* Georgia law no longer requires notification to the Georgia Forestry Commission by people planning to burn yard debris. Charges may apply if wildfire results from escaped burning and evidence show reasonable fire prevention precautions were not taken.

Hot temperatures and low rainfall are pushing up wildfire activity in Georgia. The Georgia Forestry Commission is urging people to be extremely cautious about the use of fire outdoors, especially with campfires and outdoor cooking devices.

“The wet spring spawned a lot of vegetative growth,” said Georgia Forestry Commission Chief of Protection Frank Sorrells, “but that’s all drying out rapidly. Our crews have responded to several wildfires, especially in South Georgia, and we’re asking everyone to be extra vigilant about the danger of escaped fire.”

The Georgia Forestry Commission reports 182 wildfires have occurred in the state since May 8, 2019. As temperatures have risen over the last 10 days, so has the frequency of new fires. Over the Memorial Day holiday and weekend, 86 fires started, which have burned 406 acres. Extended operations have been required in 13 of those fires.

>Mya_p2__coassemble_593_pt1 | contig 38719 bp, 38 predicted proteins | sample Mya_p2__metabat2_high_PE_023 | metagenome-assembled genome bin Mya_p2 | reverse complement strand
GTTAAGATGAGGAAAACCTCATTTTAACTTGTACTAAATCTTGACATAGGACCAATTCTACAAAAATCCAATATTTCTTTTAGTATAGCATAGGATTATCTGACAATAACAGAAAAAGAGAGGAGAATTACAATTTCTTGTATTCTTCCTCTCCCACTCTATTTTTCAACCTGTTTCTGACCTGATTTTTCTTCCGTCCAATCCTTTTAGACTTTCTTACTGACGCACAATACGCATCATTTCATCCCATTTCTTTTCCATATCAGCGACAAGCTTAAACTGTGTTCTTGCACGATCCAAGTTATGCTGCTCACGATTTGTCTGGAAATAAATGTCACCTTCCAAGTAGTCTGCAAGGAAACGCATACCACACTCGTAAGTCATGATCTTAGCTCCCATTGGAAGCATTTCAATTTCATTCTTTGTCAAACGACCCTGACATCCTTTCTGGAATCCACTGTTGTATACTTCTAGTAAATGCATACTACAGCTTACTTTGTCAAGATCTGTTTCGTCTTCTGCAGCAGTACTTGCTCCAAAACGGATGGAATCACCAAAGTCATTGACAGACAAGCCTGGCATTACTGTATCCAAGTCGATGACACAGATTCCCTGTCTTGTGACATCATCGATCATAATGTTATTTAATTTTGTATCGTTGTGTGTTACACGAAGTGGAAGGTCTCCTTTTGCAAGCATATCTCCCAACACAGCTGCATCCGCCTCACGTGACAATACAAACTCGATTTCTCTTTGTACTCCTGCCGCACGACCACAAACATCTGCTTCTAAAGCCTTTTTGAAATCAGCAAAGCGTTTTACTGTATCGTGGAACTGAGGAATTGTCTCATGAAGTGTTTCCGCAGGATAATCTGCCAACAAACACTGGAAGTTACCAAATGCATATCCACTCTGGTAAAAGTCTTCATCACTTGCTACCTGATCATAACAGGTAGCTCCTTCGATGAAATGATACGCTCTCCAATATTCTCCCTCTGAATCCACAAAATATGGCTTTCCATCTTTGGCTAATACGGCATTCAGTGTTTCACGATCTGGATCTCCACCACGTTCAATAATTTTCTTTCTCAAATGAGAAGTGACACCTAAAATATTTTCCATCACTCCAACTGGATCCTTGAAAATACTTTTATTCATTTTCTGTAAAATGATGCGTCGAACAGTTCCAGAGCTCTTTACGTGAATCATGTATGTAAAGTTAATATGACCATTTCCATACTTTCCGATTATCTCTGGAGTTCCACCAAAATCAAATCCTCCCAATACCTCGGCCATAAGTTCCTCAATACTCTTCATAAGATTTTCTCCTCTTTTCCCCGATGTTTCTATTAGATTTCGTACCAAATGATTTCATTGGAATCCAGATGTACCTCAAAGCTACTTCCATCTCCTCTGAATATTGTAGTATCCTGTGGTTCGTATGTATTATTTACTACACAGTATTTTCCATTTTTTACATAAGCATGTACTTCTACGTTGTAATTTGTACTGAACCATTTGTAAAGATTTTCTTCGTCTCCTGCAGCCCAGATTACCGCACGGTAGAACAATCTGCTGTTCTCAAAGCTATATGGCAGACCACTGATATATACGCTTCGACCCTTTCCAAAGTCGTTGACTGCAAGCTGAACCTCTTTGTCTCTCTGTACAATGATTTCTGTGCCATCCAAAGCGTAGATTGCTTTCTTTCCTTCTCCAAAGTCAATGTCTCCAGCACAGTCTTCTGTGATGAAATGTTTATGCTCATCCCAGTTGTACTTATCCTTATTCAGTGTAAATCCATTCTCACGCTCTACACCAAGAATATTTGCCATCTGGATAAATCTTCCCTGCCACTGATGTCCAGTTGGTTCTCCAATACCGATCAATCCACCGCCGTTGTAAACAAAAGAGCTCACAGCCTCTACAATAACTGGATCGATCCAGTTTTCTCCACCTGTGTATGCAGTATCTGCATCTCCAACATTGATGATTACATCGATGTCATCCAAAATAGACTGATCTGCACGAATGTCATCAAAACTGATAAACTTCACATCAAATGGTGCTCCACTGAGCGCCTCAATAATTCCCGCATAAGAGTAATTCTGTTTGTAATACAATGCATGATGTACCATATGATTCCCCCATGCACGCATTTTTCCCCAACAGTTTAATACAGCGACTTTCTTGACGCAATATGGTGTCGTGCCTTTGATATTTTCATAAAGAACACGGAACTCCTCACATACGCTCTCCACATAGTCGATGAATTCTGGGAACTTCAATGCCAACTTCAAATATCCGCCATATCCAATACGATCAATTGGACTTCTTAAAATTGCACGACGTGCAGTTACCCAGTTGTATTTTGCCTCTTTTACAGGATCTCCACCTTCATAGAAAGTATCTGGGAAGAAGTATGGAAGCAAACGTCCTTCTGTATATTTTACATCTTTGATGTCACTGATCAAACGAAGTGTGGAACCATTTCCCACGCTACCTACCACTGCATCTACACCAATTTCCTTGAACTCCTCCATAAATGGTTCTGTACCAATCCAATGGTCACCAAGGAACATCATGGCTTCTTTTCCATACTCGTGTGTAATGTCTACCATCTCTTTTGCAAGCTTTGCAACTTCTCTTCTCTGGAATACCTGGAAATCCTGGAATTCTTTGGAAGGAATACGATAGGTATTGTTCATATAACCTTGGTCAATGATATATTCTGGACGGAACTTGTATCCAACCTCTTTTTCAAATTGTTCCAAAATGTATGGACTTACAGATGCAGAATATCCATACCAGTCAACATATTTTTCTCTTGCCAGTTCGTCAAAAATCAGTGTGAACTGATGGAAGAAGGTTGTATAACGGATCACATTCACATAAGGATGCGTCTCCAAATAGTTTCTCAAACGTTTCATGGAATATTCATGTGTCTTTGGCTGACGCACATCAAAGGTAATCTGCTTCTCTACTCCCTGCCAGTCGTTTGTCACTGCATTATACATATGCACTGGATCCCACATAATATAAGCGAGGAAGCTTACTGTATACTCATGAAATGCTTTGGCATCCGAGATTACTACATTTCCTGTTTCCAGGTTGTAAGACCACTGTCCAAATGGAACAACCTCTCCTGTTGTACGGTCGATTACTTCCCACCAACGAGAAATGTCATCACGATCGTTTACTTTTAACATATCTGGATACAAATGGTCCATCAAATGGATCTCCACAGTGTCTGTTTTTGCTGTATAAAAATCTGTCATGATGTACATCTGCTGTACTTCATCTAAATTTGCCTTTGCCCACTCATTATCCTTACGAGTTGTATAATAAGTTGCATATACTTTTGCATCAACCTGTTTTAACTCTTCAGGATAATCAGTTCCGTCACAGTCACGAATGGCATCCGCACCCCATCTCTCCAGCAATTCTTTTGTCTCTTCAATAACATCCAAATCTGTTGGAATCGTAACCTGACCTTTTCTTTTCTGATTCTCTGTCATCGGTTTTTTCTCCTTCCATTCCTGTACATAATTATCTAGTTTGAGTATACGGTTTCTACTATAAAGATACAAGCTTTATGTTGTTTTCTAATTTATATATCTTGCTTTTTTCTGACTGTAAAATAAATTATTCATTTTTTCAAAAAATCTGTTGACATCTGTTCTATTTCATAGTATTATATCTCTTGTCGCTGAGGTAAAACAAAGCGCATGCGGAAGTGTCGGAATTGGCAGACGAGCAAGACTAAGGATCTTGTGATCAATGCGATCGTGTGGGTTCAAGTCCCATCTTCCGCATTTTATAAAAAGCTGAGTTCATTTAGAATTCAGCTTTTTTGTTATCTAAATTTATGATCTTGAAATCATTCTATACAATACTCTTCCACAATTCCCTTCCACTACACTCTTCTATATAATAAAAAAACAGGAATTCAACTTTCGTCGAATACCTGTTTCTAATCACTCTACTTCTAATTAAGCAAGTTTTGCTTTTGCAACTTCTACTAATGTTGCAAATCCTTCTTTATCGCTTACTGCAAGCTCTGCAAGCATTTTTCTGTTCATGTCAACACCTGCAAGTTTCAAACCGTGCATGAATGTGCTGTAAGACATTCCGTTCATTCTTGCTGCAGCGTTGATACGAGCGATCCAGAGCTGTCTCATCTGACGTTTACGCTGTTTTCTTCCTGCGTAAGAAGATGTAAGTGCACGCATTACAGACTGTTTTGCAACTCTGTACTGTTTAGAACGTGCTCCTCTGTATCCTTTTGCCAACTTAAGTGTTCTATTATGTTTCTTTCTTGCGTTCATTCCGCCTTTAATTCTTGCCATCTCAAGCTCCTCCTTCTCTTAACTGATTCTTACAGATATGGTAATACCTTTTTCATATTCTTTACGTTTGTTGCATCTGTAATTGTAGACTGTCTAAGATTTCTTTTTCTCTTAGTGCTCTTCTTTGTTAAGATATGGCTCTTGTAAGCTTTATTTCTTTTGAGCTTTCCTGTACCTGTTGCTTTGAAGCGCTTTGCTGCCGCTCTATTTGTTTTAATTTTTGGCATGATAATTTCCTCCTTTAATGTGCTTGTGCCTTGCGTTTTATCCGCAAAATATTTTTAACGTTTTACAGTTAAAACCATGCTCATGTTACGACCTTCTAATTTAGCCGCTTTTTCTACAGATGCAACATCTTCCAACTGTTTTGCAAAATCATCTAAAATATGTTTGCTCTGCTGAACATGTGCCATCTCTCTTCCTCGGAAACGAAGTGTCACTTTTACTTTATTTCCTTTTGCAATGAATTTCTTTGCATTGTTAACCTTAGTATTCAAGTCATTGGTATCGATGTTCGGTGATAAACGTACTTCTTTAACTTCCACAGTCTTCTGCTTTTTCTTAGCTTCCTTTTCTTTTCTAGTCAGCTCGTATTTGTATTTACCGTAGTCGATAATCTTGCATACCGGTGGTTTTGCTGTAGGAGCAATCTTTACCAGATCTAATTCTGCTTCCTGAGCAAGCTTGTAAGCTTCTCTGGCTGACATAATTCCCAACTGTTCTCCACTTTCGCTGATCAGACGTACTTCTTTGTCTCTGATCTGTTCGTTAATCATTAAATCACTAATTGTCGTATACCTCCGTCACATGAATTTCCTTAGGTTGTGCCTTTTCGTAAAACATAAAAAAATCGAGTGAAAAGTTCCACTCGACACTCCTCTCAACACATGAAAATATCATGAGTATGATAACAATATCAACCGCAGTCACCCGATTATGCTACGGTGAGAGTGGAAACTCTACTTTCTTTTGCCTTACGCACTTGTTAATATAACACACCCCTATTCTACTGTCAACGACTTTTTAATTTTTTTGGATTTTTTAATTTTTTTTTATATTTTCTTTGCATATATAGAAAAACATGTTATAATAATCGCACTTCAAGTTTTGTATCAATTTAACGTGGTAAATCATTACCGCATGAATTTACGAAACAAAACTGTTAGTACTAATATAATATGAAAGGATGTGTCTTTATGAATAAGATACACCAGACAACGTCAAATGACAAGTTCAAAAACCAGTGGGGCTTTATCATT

Sorrells said the lack of moisture has caused recent wildfires to burn more intensely and spread at high rates. With little rain in the forecast, conditions can become dangerous quickly, statewide.

“A cell phone and a hose are critical tools to keep close by when using fire outdoors,” said Sorrells. “Never be afraid to call 911 if your fire escapes. Water and a shovel are wise to have on hand as well.”